Tuesday, May 25, 2010

Caveat lector!

"Let the reader beware!"

Jonathon Jarrett over at A Corner of Tenth-Century Europe critiques a supposed breakthrough in our knowledge of the Pictish language. This excerpt explains why such a critique should be of interest to people who don't care much about Pictish, but might care about some other obscure, pre-modern historical problem:

Okay, here’s another thing I wanted to write up before I went to Kalamazoo. You may have seen, if you are following Archaeology in Europe as you all should be, that there was a recent paper in Proceedings of the Royal Society A that apparently decodes the Pictish language or something similar. I confess to initial scepticism, not least because they inexplicably persist in using the term `Iron Age’ for a people only attested under the name ‘Picts’ from the Roman period onwards, and whose glory days are most definitely early medieval, but I am interested in the Picts, I am in favour of Science! in history and so I thought I’d better have a look. After all, I am developing a blog-tradition of critiquing scientific papers on matters historical, and I’d hate to pass up another opportunity. Now, if those instances have taught me anything, it is these things:

1. articles based on the press release usually massively exaggerate the impact, and indeed the intent, of the actual research;
2. the actual research is usually more interested in proving a method than in its applications, otherwise it would have been published in a historical forum not a scientific one; and,
3. it is unfortunately rare for the authors of that research to have read enough in the field to which they’re supposedly contributing to have an accurate sense of whether or not they really are.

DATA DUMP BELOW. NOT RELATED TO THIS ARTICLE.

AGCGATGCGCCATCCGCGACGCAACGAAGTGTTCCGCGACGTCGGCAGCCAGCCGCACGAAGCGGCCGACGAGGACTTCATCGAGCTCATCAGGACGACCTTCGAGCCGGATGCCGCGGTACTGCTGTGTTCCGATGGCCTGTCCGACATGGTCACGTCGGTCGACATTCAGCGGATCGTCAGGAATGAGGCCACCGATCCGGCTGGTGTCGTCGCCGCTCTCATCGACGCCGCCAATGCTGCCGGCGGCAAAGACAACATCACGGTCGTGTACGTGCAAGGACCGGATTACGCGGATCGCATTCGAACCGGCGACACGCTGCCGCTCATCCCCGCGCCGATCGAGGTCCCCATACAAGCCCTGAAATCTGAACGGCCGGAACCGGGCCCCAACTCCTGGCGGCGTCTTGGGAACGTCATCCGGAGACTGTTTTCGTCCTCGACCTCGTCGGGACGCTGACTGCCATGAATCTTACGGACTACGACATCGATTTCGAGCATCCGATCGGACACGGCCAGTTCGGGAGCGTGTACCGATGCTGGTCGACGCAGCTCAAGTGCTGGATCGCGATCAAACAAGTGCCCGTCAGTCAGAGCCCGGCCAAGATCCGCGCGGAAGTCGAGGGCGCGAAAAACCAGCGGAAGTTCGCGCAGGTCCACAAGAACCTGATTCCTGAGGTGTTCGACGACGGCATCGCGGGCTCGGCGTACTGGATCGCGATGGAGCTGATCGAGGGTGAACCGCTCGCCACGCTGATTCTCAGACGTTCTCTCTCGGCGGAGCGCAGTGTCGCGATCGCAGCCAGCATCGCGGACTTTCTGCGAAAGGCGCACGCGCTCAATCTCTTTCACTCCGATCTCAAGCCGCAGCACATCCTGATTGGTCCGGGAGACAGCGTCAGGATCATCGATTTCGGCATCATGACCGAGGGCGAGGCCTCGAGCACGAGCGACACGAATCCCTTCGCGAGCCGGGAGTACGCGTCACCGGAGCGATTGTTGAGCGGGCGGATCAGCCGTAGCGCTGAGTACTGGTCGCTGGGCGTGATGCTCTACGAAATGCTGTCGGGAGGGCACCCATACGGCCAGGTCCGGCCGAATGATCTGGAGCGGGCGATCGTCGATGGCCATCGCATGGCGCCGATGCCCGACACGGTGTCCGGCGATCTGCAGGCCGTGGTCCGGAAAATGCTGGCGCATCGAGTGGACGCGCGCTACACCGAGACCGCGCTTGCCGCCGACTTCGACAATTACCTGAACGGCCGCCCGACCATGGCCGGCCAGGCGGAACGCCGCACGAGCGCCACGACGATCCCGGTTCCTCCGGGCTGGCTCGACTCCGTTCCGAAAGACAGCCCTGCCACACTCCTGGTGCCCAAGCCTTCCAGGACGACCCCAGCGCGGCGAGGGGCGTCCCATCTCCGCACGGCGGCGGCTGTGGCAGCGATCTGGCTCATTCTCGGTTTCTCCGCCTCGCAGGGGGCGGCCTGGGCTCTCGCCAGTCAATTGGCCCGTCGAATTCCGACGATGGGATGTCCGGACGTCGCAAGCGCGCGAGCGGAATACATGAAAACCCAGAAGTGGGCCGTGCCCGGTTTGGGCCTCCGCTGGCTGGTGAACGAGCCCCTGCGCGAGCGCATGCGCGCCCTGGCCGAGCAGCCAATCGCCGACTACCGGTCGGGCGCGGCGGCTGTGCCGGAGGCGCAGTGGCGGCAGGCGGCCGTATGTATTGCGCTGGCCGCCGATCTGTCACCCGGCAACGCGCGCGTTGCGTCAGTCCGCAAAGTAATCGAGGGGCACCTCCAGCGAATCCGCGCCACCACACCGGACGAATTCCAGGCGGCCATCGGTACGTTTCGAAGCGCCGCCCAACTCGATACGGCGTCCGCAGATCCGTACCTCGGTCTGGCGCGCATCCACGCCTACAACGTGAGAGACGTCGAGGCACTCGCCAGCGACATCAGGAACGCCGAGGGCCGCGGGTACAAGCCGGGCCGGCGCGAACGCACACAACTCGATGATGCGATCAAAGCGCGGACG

And this particular case ticks all three boxes, which is to say it’s interesting, appears scientifically rigorous at first glance, but sadly isn’t going to add much to the historical or linguistic debates, even though the news coverage would have you believe it’s a revolution in the field.

Like I said, let the reader beware.

One of the problems with work done by "scientists" in historical fields is that they tend to think that one simple procedure or test will cut through all the problems that have puzzled scholars for decades or centuries. But scientific evidence is usually as incomplete as any other kind.

Image: The Pictish symbols.


  1. I one read an attempt to redo historical linguistics with the help of sophisticated mathematical tools, and it came up with some surprising results which might have been interesting, except that the method also missed some of the most obvious and unquestionable relationships, for example, the relationship between Portuguese and Spanish.

  2. One of the key giveaways that should set the "I smell a Bozo" meter swinging is: There is a press release. Press releases sell novelty. When will the next one, linking Pictish and Mayan symbology and determining that both groups were linked to the Templars and the Masons, come out?

  3. The press release, in this instance, wasn't really a fair reflection of the paper, which was a lot less ambitious and more careful (because after all, the Royal Society does have a fairly well-policed cachet). But its lack of ambition was one of its problems, from a historical point of view. If it proves anything, that thing is not very interesting... Thankyou for the link as ever, Steve!